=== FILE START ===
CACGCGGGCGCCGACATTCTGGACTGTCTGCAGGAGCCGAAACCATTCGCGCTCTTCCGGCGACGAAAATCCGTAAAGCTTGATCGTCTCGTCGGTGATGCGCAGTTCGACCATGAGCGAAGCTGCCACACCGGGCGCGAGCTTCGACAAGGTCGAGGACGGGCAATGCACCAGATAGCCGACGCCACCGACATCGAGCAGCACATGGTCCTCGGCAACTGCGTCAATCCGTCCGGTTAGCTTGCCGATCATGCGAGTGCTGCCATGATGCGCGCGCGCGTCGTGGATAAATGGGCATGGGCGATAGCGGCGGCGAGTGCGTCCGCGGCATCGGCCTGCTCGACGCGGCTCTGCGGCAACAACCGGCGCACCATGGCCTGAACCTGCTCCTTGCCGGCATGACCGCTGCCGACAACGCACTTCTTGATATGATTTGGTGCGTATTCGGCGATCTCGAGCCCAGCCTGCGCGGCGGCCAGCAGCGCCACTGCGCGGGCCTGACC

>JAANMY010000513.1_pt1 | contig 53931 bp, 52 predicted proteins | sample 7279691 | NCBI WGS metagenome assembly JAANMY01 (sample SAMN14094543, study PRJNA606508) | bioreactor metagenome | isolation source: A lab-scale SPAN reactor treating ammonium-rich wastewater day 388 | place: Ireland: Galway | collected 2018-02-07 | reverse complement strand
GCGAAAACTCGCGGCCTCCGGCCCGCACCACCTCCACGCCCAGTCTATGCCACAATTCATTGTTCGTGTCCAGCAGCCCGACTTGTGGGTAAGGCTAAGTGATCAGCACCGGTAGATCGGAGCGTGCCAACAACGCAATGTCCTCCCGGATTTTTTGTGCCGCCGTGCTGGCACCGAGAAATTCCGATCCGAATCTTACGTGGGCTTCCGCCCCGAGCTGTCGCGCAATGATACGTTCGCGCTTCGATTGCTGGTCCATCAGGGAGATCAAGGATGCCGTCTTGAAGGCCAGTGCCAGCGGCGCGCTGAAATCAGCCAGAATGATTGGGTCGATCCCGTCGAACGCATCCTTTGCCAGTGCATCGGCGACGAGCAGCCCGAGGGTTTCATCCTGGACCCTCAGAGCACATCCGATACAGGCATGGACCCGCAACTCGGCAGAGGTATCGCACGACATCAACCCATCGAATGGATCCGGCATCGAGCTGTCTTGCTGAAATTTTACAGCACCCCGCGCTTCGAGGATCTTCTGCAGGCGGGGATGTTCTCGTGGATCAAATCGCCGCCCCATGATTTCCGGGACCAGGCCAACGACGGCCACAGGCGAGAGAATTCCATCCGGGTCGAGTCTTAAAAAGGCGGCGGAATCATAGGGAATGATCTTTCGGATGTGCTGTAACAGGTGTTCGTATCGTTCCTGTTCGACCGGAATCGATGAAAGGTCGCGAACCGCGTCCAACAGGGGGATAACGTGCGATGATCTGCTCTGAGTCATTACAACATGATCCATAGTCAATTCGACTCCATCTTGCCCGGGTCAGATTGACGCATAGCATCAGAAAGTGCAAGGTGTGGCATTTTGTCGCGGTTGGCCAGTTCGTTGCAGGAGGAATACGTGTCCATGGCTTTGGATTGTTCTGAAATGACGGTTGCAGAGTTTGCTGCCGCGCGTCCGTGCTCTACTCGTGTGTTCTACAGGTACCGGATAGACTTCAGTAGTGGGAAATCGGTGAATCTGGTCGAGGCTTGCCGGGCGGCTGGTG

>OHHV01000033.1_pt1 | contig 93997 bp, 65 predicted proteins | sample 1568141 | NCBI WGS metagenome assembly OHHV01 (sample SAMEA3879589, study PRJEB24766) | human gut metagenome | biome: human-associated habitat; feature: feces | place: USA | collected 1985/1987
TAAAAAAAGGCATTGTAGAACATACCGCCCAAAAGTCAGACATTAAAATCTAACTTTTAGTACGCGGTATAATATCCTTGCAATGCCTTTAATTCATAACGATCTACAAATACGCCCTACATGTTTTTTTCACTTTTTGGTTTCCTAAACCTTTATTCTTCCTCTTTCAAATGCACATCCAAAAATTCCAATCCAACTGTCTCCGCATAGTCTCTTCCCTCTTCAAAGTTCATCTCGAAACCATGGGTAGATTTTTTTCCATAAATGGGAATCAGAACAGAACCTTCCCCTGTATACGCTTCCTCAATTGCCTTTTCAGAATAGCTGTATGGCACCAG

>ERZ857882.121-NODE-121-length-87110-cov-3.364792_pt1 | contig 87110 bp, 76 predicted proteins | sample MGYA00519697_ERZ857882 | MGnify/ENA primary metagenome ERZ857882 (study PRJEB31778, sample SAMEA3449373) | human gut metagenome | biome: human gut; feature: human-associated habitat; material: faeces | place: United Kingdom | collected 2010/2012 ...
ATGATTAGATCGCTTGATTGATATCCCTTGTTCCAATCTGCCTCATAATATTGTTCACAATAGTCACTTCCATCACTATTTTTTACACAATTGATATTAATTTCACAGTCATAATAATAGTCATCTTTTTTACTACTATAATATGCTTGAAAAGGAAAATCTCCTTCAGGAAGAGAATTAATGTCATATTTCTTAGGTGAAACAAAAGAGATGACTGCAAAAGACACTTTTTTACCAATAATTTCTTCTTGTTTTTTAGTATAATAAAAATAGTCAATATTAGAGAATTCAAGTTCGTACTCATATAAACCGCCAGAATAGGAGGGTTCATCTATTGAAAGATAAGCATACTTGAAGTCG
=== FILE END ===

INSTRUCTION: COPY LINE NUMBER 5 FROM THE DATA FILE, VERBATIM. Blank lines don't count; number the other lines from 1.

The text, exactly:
TAAAAAAAGGCATTGTAGAACATACCGCCCAAAAGTCAGACATTAAAATCTAACTTTTAGTACGCGGTATAATATCCTTGCAATGCCTTTAATTCATAACGATCTACAAATACGCCCTACATGTTTTTTTCACTTTTTGGTTTCCTAAACCTTTATTCTTCCTCTTTCAAATGCACATCCAAAAATTCCAATCCAACTGTCTCCGCATAGTCTCTTCCCTCTTCAAAGTTCATCTCGAAACCATGGGTAGATTTTTTTCCATAAATGGGAATCAGAACAGAACCTTCCCCTGTATACGCTTCCTCAATTGCCTTTTCAGAATAGCTGTATGGCACCAG